French magazine YAM (Chef Yannick Alleno) - Culinary Techninque, June 2013.
Text by Leslie Gogois / Photography by Fatina Faye.
We are only just starting to hear about cryoconcentration. However, this totally natural technique is not a new thing. Bruno Goussault published an article on the subject back in 1971. He carried out trials on lemon juice and kefir and culinary innovation was on the move. We discover this process with its inventor in person. This unstoppable and intriguing biochemist has been scientific director of the CREA (Centre de Recherche et d’Etudes pour l’Alimentation) center for the research and study of food since 1991 which he founded with the support of Joël Robuchon and Henri Gault. He never ceases to remind us that “well applied science can produce wonders in cuisine.” Here is the proof.
YAM: Is this a recent invention?
Bruno Goussault: No, cryoconcentration has been around for a long time in the desalination of sea water. It is also used in preparation for the freeze-drying of fruit juices and coffee. Because the energy required for freeze-drying is very costly, an upstream stage is required – cryoconcentration – to concentrate flavors and produce juices with over 40% dry material content.
YAM: Could you describe cryoconcentration in a few words?
B. G.: It’s the same process that produces ice wine. When grapes are frozen and then pressed, a more concentrated juice is obtained because the water, in ice form, remains with the grape pulp. To put it simply, we separate pure ice from the extracted juice.
YAM: How did you adapt cryoconcentration to gastronomy?
B.G.: By using simple, commercially available appliances. I started by making chunks of frozen juice with an ice-cream maker that I had modified. I needed big chunks of frozen juice, like you’d get if you were making ice-cream with a faulty machine. I put the chunks into the bowl of a juice extractor and put the whole thing into the freezer for twenty to thirty minutes until the chunks swelled. Then all I had to do was extract the concentrated juice by spinning the chunks in the juice extractor.
YAM: You’ve worked on this technique with Joël Robuchon, I believe.
B. G.: Yes, he was the first to use this process around seven or eight years ago. What he wanted at the time was to produce a highly concentrated tomato juice. Because the pulp stayed in the ice the resulting concentration was really exciting. Then I worked with Régis Marcon to produce mushroom juices from which we had extracted all the water. For several months I’ve been continuing my research with Yannick Alléno.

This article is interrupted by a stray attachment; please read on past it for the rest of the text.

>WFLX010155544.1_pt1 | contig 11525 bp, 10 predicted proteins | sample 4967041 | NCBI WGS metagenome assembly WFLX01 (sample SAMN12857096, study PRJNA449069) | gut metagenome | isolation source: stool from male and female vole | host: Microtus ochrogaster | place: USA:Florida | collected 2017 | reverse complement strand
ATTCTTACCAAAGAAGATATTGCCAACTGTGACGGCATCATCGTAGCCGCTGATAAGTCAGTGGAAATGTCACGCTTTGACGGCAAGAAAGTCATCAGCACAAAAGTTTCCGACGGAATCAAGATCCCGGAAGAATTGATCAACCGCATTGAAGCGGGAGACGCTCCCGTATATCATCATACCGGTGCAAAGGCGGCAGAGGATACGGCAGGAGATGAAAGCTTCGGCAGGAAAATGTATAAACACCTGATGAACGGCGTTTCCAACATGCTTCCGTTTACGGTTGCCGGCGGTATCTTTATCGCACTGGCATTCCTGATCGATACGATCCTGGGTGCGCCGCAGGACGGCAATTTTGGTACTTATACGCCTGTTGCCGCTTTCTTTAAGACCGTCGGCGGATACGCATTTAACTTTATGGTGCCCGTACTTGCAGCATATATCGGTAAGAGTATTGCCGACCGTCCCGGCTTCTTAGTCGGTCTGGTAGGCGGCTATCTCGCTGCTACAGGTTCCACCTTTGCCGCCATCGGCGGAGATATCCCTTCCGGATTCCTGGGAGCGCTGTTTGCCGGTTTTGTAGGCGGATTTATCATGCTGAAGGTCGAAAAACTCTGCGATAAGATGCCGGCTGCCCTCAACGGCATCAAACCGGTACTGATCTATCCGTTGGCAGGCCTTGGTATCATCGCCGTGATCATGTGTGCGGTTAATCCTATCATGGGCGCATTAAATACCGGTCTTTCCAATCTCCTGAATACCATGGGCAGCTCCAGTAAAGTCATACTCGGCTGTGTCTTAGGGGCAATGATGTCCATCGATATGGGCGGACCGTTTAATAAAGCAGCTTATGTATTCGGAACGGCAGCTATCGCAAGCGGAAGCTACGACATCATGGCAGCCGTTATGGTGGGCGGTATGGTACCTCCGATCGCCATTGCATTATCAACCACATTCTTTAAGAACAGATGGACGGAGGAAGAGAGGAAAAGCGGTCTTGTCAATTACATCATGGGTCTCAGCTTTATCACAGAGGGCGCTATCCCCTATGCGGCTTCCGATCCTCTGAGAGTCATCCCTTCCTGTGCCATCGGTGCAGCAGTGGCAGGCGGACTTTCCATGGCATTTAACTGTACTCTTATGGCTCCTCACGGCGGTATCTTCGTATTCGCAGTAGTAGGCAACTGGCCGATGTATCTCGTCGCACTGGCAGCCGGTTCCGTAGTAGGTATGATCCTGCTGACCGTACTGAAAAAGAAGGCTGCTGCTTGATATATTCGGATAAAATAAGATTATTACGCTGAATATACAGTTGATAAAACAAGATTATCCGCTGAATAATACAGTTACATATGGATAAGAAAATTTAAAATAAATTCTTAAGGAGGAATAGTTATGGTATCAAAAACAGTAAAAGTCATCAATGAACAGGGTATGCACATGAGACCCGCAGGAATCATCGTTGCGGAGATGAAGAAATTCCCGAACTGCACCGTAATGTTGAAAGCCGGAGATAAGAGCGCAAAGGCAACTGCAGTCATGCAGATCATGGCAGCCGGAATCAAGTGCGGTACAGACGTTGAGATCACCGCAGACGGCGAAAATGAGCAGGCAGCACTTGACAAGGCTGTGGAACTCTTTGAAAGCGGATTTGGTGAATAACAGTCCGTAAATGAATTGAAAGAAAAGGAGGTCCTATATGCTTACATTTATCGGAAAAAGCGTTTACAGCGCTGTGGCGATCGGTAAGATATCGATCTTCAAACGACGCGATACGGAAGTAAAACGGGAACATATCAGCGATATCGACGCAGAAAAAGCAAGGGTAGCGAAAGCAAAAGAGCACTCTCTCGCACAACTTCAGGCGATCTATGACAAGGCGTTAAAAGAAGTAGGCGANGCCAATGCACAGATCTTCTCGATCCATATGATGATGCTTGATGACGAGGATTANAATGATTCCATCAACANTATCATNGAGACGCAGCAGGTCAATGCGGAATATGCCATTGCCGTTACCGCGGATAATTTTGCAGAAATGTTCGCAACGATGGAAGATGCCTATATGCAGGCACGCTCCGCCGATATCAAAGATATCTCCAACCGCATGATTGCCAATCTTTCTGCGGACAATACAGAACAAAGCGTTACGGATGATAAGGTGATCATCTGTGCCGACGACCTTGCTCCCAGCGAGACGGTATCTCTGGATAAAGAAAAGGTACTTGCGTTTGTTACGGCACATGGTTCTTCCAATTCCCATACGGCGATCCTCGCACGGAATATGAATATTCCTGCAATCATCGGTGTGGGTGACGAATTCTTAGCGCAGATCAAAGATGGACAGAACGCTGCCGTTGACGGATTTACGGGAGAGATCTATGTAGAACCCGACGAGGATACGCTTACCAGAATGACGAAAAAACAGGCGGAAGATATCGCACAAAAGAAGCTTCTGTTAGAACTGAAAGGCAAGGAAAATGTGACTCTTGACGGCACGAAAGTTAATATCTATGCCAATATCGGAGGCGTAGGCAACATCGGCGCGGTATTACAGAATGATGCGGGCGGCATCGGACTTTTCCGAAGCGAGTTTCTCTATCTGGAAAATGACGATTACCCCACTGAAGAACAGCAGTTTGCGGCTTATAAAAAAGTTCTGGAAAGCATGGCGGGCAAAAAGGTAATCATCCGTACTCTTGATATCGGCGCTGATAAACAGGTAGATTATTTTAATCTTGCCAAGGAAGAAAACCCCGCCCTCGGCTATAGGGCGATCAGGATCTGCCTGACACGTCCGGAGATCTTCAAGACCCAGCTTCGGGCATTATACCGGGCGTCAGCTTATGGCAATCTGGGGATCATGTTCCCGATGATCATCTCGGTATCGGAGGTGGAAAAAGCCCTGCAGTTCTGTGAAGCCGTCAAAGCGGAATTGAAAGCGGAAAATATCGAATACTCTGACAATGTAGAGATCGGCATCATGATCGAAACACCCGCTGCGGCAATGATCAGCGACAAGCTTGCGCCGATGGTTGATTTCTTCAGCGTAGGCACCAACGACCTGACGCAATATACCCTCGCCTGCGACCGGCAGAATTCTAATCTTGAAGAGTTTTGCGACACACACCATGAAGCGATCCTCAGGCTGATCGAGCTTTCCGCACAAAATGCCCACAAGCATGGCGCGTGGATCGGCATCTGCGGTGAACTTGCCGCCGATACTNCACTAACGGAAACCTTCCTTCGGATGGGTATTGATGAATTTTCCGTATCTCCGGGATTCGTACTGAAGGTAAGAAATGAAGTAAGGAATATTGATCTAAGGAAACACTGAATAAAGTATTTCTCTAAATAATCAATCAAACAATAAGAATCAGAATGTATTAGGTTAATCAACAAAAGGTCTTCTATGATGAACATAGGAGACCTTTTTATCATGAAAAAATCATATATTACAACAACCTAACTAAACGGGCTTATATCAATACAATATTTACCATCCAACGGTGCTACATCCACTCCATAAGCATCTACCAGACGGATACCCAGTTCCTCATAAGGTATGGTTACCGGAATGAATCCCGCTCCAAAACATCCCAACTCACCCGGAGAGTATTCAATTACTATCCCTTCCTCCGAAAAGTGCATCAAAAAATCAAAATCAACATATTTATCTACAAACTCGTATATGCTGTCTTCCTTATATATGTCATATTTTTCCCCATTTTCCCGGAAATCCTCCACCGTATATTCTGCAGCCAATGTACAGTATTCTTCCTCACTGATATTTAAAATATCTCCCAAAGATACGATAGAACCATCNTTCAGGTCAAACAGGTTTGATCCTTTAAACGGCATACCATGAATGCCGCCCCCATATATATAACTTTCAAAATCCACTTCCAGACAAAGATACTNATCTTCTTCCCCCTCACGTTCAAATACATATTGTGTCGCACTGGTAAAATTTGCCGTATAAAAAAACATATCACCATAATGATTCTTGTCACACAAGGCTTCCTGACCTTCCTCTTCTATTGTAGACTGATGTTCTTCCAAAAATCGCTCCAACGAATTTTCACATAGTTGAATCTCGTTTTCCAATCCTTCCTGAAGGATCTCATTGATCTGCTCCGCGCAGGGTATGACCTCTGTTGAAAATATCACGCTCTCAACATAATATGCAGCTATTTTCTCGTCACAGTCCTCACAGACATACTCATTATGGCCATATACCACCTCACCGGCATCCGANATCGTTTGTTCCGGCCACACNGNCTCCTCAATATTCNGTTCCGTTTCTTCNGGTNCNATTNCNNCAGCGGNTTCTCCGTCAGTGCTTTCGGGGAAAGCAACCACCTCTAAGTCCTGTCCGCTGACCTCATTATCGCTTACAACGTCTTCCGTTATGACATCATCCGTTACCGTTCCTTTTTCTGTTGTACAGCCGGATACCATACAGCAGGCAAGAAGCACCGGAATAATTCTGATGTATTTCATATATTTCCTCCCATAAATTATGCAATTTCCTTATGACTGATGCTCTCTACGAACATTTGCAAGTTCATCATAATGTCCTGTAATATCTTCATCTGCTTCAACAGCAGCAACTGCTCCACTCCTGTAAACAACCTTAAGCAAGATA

YAM: It’s possible to concentrate flavors by making a reduction. What’s so much better about cryoconcentration?
B. G.: There are three ways of concentrating flavors in cooking: by reduction, using evaporation at high temperature, using evaporation at low temperatures under slight pressure, and by cryoconcentration. When making a reduction, the product must be heated and therefore part of the flavor evaporates with the steam and reduces the original flavor. Using a rotating evaporator, such as – the Rotovator – used notably by Ferran Adria, you can concentrate at a lower temperature using vacuum techniques. The product suffers less damage. However, with cryoconcentration the product is not damaged at all. We make chunks of frozen juice and then remove the ice to leave nothing but the concentrated juice.
YAM: So is this is a long way from molecular cuisine?
B. G.: Yes, because this technique is totally natural. In molecular cuisine chemicals are added to the juice to make foams, emulsions, and to thicken it. As a disciple of Joël Robuchon, I’m against cooking with a medicine chest.
YAM: You often say every product contains a hidden extra that we need to learn to use. What do you mean by that?
B. G.: Every product has its own functional properties. For example, egg yolk contains natural lecithin that helps to create an emulsion. Egg white has foamability. The interesting thing about cryoconcentration is that we can concentrate the egg yolk and egg white to increase their functional properties.
YAM: You’ve also carried out trials on skim milk. Tell us about that.
B. G.: When using cold to concentrate skim milk, the caseinates are concentrated to produce a creamy emulsion. It’s a little like cream but without the fat that goes with it.
YAM: Does it work with any ingredient?
B. G.: Yes, as long as it’s liquid and can be pressed. Take meat for example, you can use the exudates from cooking, that is to say the meat juices, and re-concentrate them. Alternatively you can press the raw meat. There are no limits to cryoconcentration, we need to try everything.
This text as been translated from a French article. Please find attached the original.Download PDF